As if to illustrate the answer, the image of Sarah disappeared to be replaced by numerous warning messages scrolling software codes that would take a mere human - even an experienced programmer - months to decipher. To Cameron the meaning was clear and in the impeccable logic of the machine, there was only one course of action to take, only one possible solution.
“I can’t be fixed; I’m broken like the clock,” She summarised, seeing the look of confusion at the oblique reference. “I broke the clock in the hall … I was trying to fix it. You always check it in the morning.”
“John’s pretty handy with a screwdriver,” Sarah half-joked, half-reassured. From a purely logical point of view and from the point of the mission to keep her beloved son alive, the loss of Cameron would be devastating. For all her determination and cunning, and for all Derek’s experience and grit they were still human - mortal and frail. Cameron could withstand devastating impacts and attacks and stride through the fire or dust they kicked up. Without her durability and toughness, the weight on the end of the single strand of fate that gave John a chance of growing up crept to breaking point.
But logic was the sole motivation of the machines, not humankind and Sarah relied on gut feeling as much as the bare facts. While her head maintained that Cameron’s survival was vital for the mission, her gut generated a number of feelings all of which made her extremely uncomfortable. Her gut maintained that there was more to her survival than the mission alone - that as part of their “family” Cameron had endured the highs of simply surviving and the lows of losing the Turk. Quite apart from the fact that Cameron had directly and undeniably saved her life. She didn’t like owing favours.
Sarah had watched a machine that had initially seemed no more “Human” than the T-101 of years now decades passed, experiment with slang, fashion and hobbies. More than once she had even almost forgotten that the Terminator was anything but a young, attractive girl with a bright future ahead.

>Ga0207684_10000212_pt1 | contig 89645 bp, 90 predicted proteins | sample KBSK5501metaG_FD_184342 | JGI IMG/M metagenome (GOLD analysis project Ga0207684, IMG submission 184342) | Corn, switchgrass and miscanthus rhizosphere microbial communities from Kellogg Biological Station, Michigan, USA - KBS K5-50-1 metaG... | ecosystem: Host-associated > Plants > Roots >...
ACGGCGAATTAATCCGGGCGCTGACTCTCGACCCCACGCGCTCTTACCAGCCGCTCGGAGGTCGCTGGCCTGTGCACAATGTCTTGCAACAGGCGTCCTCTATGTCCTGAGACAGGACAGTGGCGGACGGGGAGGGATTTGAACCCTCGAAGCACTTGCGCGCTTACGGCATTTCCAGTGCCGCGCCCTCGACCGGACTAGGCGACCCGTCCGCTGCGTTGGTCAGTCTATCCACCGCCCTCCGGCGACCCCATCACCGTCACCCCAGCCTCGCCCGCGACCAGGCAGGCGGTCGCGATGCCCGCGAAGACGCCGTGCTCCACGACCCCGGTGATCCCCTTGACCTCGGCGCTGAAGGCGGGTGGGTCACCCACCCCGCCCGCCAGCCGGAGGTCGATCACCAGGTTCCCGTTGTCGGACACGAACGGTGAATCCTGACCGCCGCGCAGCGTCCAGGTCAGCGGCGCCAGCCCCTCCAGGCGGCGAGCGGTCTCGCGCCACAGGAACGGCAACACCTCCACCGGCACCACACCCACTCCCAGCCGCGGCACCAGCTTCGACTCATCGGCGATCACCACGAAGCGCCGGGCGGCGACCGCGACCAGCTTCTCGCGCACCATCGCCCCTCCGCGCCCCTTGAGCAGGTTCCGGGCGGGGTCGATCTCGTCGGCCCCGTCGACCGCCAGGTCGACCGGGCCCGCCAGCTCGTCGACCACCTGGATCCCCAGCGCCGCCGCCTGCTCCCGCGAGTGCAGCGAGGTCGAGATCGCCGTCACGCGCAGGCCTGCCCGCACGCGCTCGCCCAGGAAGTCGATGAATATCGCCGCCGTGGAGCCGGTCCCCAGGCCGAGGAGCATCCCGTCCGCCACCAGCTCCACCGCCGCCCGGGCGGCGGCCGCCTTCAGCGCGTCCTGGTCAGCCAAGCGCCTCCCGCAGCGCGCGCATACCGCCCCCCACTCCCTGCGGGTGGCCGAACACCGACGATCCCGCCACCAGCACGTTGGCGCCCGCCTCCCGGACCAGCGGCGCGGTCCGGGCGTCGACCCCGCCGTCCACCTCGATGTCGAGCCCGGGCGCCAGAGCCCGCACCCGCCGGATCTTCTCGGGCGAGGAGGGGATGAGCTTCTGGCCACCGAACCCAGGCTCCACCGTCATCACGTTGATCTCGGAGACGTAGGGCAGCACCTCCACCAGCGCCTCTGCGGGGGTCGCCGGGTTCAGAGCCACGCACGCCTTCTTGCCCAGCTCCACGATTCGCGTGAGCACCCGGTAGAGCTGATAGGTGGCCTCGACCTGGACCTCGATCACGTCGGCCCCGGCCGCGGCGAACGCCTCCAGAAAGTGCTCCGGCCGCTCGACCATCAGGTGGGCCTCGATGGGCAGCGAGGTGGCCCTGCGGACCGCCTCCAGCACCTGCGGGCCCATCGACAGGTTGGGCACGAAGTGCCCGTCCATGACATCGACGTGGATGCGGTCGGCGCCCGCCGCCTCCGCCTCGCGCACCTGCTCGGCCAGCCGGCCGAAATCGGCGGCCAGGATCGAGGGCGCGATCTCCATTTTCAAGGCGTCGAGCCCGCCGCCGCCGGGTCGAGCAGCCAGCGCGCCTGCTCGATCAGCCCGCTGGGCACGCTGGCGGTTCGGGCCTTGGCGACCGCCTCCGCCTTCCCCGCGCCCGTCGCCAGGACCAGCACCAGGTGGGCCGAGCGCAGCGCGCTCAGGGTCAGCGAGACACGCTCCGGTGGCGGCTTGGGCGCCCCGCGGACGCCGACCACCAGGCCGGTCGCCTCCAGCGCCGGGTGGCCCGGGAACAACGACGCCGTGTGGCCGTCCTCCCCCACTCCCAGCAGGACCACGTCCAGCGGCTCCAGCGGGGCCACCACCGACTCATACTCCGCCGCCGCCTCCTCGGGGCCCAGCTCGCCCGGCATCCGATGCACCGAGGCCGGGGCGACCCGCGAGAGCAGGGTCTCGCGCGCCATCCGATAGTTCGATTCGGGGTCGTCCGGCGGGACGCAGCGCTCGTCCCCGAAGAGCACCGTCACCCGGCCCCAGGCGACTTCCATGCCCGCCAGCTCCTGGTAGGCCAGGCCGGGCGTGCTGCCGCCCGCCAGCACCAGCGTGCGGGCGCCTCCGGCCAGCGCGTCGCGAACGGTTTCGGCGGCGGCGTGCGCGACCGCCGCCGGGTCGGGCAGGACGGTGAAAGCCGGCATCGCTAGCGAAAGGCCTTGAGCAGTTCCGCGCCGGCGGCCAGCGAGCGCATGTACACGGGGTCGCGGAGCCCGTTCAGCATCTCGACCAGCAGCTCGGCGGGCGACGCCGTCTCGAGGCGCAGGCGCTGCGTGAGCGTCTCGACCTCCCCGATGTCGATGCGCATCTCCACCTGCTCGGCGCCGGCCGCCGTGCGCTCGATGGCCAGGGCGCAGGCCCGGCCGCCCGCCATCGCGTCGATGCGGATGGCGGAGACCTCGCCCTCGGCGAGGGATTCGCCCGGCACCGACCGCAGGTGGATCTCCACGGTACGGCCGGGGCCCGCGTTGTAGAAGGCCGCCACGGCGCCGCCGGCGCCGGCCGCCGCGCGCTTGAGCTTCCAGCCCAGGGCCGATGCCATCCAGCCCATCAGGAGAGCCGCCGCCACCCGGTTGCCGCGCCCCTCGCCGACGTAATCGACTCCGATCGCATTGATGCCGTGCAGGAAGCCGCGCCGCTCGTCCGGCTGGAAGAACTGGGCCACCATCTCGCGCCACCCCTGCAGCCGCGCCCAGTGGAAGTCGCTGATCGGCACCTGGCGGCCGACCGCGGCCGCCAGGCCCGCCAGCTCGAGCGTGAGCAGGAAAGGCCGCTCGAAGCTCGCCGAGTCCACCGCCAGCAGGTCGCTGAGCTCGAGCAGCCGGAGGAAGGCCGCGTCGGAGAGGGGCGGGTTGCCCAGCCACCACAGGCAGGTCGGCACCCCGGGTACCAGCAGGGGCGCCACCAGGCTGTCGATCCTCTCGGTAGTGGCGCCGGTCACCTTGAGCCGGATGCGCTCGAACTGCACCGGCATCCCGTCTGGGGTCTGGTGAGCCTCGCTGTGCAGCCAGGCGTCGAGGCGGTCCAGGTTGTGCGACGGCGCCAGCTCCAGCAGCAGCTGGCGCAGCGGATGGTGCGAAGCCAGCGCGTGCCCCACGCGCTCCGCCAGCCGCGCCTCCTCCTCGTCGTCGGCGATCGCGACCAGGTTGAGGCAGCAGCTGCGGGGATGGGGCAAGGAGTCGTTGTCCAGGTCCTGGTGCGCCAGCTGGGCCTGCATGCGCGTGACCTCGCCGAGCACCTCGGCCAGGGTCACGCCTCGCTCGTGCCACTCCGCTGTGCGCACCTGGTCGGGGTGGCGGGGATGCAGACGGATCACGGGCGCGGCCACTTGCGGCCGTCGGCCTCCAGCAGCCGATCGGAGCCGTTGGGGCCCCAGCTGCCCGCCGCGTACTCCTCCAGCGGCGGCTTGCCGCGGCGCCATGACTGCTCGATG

Her gut went further, suggesting feelings that passed even beyond this. Sarah swiftly and brutally suppressed them.
“John might be able to help,” She offered weakly, knowing full well that if Cameron felt she could contribute to protecting John, they would not be having this discussion. The Terminator allowed her head to rest against the wall and for the briefest moment the older woman would have sworn Cameron looked tired.
“Don’t tell John I came home,” She urged, lifting her head back up from the wall. “If he finds out I am broken he will try to fix me. He won’t be able to and it will affect him. It is better if he thinks Cromartie killed me and I never came home.”
Sarah opened her mouth to argue, to rebuke the Terminator and to stand and call her son down from his precious sleep with his tool kit in hand. The words were devastatingly true, and she knew her son’s intense loyalty to those around him would drive him to try and repair the unrepairable and fix the impossibly broken. A vicious circle that would only hurt him, and by proxy the entire future of the Human Race.
She nodded slowly, hating the logic but accepting the truth. Tilting her head slightly she found the face of Derek staring back, weapon still in hand. His face an unreadable mask of pain, anger and other swirling emotions. Somehow Sarah knew there to be a story she had not read between them, and at the same time knew it would never be known.
“Take my Chip out,” Cameron ordered, her eyes fixed on the double-barrel of the shotgun. “Quickly - before John wakes up. He will sleep in today because we don’t have any Pop Tarts.”
“He doesn’t like chocolate,” She clarified as Sarah climbed to her feet and moved over to the table and the tool kit, which was more often used for weapon maintenance than surgery. Roughly opening the case and almost unwilling to look at the blades, she snatched up a pointed knife and reluctantly returned to the floor in front of Cameron.
The Terminator nodded as best she could, her hands jerkily moving upwards to sweep her hair away from the thin covering of flesh that hid access to her CPU beneath. Sarah held the knife at the very end of the handle, blade tipped upwards as if the tool itself was somehow offensive. The older woman glanced up at Derek, a questioning look in her tired eyes.
“I can’t,” He said with a shake of his head. “Don’t ask me to explain, Sarah … I can’t cut her open.”
Sighing and running a hand through his hair, he placed the shotgun on the tabletop and leaned against the counter, his eyes fixed on the weapon and nothing else. Shoulders slumping Derek snatched his coat from the hook opposite the door and pulled the thick jacket over his shoulders. “I’ll start loading the truck.”
With a click the door closed behind him and Sarah was left alone, blade in hand.
“Make an incision two inches above my right ear in line with my hairline,” Cameron said helpfully. Sarah reluctantly leaned forward, cradling the Terminator’s head carefully in her hands. The took a firm hold of the handle of the knife, the blade pointing downwards towards the dark brown curls and tangles which spilled over on to Cameron’s shoulders. Her eyes moved away from aiming to the sheen of sweat that covered the machine’s forehead and temples.